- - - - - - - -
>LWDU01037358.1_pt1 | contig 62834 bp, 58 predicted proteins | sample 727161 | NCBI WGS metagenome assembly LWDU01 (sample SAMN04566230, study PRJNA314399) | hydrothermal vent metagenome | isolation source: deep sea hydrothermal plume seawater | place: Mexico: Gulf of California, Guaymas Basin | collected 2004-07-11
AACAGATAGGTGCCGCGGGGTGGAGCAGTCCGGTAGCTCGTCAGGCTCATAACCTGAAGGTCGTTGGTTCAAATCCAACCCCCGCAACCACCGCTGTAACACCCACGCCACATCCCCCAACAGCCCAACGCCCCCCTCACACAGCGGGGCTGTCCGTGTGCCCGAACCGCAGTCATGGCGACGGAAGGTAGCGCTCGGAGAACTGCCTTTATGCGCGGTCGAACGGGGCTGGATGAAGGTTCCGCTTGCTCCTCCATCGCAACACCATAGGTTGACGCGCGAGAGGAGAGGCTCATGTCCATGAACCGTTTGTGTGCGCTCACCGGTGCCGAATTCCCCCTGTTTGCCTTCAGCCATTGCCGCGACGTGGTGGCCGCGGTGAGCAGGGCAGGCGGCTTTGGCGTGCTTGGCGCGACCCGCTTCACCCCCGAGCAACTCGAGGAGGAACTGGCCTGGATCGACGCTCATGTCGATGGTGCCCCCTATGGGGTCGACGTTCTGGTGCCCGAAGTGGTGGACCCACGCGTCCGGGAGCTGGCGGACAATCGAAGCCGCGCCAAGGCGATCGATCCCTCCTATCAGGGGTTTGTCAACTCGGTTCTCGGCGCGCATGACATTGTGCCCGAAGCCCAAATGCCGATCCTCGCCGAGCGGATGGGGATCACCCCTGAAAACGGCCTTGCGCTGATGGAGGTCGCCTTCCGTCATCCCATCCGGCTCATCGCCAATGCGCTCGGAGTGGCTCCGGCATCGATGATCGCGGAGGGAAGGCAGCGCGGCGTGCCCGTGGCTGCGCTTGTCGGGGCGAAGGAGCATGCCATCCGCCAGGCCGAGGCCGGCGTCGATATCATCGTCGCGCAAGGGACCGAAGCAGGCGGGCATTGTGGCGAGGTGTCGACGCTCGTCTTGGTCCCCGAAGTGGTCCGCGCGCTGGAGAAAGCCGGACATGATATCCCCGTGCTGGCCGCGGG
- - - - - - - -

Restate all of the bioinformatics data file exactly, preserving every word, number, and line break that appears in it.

>LWDU01037358.1_pt1 | contig 62834 bp, 58 predicted proteins | sample 727161 | NCBI WGS metagenome assembly LWDU01 (sample SAMN04566230, study PRJNA314399) | hydrothermal vent metagenome | isolation source: deep sea hydrothermal plume seawater | place: Mexico: Gulf of California, Guaymas Basin | collected 2004-07-11
AACAGATAGGTGCCGCGGGGTGGAGCAGTCCGGTAGCTCGTCAGGCTCATAACCTGAAGGTCGTTGGTTCAAATCCAACCCCCGCAACCACCGCTGTAACACCCACGCCACATCCCCCAACAGCCCAACGCCCCCCTCACACAGCGGGGCTGTCCGTGTGCCCGAACCGCAGTCATGGCGACGGAAGGTAGCGCTCGGAGAACTGCCTTTATGCGCGGTCGAACGGGGCTGGATGAAGGTTCCGCTTGCTCCTCCATCGCAACACCATAGGTTGACGCGCGAGAGGAGAGGCTCATGTCCATGAACCGTTTGTGTGCGCTCACCGGTGCCGAATTCCCCCTGTTTGCCTTCAGCCATTGCCGCGACGTGGTGGCCGCGGTGAGCAGGGCAGGCGGCTTTGGCGTGCTTGGCGCGACCCGCTTCACCCCCGAGCAACTCGAGGAGGAACTGGCCTGGATCGACGCTCATGTCGATGGTGCCCCCTATGGGGTCGACGTTCTGGTGCCCGAAGTGGTGGACCCACGCGTCCGGGAGCTGGCGGACAATCGAAGCCGCGCCAAGGCGATCGATCCCTCCTATCAGGGGTTTGTCAACTCGGTTCTCGGCGCGCATGACATTGTGCCCGAAGCCCAAATGCCGATCCTCGCCGAGCGGATGGGGATCACCCCTGAAAACGGCCTTGCGCTGATGGAGGTCGCCTTCCGTCATCCCATCCGGCTCATCGCCAATGCGCTCGGAGTGGCTCCGGCATCGATGATCGCGGAGGGAAGGCAGCGCGGCGTGCCCGTGGCTGCGCTTGTCGGGGCGAAGGAGCATGCCATCCGCCAGGCCGAGGCCGGCGTCGATATCATCGTCGCGCAAGGGACCGAAGCAGGCGGGCATTGTGGCGAGGTGTCGACGCTCGTCTTGGTCCCCGAAGTGGTCCGCGCGCTGGAGAAAGCCGGACATGATATCCCCGTGCTGGCCGCGGG